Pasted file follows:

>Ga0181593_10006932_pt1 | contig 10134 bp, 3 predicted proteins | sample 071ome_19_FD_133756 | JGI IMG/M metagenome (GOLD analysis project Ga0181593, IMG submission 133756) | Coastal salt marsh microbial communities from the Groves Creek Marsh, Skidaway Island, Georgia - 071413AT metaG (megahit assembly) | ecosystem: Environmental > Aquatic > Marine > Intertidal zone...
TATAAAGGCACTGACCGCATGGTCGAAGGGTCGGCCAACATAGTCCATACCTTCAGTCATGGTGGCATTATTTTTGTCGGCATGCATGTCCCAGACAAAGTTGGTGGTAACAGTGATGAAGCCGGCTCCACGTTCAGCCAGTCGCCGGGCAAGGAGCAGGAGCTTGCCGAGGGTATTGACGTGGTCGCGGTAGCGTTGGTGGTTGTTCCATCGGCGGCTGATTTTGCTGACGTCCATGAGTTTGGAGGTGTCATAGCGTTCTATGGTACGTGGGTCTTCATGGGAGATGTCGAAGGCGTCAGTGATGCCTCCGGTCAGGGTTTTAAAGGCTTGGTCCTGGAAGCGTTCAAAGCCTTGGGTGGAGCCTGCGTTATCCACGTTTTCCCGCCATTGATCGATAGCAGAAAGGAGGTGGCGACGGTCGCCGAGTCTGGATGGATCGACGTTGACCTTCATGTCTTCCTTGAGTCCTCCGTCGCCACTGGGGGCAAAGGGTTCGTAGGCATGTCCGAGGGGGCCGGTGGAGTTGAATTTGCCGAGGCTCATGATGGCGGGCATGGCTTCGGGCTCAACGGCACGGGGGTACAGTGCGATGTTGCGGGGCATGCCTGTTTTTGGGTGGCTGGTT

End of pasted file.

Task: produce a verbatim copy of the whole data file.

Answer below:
>Ga0181593_10006932_pt1 | contig 10134 bp, 3 predicted proteins | sample 071ome_19_FD_133756 | JGI IMG/M metagenome (GOLD analysis project Ga0181593, IMG submission 133756) | Coastal salt marsh microbial communities from the Groves Creek Marsh, Skidaway Island, Georgia - 071413AT metaG (megahit assembly) | ecosystem: Environmental > Aquatic > Marine > Intertidal zone...
TATAAAGGCACTGACCGCATGGTCGAAGGGTCGGCCAACATAGTCCATACCTTCAGTCATGGTGGCATTATTTTTGTCGGCATGCATGTCCCAGACAAAGTTGGTGGTAACAGTGATGAAGCCGGCTCCACGTTCAGCCAGTCGCCGGGCAAGGAGCAGGAGCTTGCCGAGGGTATTGACGTGGTCGCGGTAGCGTTGGTGGTTGTTCCATCGGCGGCTGATTTTGCTGACGTCCATGAGTTTGGAGGTGTCATAGCGTTCTATGGTACGTGGGTCTTCATGGGAGATGTCGAAGGCGTCAGTGATGCCTCCGGTCAGGGTTTTAAAGGCTTGGTCCTGGAAGCGTTCAAAGCCTTGGGTGGAGCCTGCGTTATCCACGTTTTCCCGCCATTGATCGATAGCAGAAAGGAGGTGGCGACGGTCGCCGAGTCTGGATGGATCGACGTTGACCTTCATGTCTTCCTTGAGTCCTCCGTCGCCACTGGGGGCAAAGGGTTCGTAGGCATGTCCGAGGGGGCCGGTGGAGTTGAATTTGCCGAGGCTCATGATGGCGGGCATGGCTTCGGGCTCAACGGCACGGGGGTACAGTGCGATGTTGCGGGGCATGCCTGTTTTTGGGTGGCTGGTT